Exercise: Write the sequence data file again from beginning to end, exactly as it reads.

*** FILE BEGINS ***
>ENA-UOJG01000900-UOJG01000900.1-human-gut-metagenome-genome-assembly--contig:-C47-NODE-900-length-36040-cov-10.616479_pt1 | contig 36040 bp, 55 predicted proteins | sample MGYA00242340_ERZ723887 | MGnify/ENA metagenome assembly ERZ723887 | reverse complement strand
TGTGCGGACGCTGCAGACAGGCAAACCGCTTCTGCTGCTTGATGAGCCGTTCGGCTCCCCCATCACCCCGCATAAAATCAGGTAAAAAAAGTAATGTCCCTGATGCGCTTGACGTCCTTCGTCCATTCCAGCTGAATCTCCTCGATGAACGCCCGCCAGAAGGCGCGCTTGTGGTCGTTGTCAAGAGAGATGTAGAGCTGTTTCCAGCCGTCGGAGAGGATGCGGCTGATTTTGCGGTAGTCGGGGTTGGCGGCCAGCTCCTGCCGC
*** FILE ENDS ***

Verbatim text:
>ENA-UOJG01000900-UOJG01000900.1-human-gut-metagenome-genome-assembly--contig:-C47-NODE-900-length-36040-cov-10.616479_pt1 | contig 36040 bp, 55 predicted proteins | sample MGYA00242340_ERZ723887 | MGnify/ENA metagenome assembly ERZ723887 | reverse complement strand
TGTGCGGACGCTGCAGACAGGCAAACCGCTTCTGCTGCTTGATGAGCCGTTCGGCTCCCCCATCACCCCGCATAAAATCAGGTAAAAAAAGTAATGTCCCTGATGCGCTTGACGTCCTTCGTCCATTCCAGCTGAATCTCCTCGATGAACGCCCGCCAGAAGGCGCGCTTGTGGTCGTTGTCAAGAGAGATGTAGAGCTGTTTCCAGCCGTCGGAGAGGATGCGGCTGATTTTGCGGTAGTCGGGGTTGGCGGCCAGCTCCTGCCGC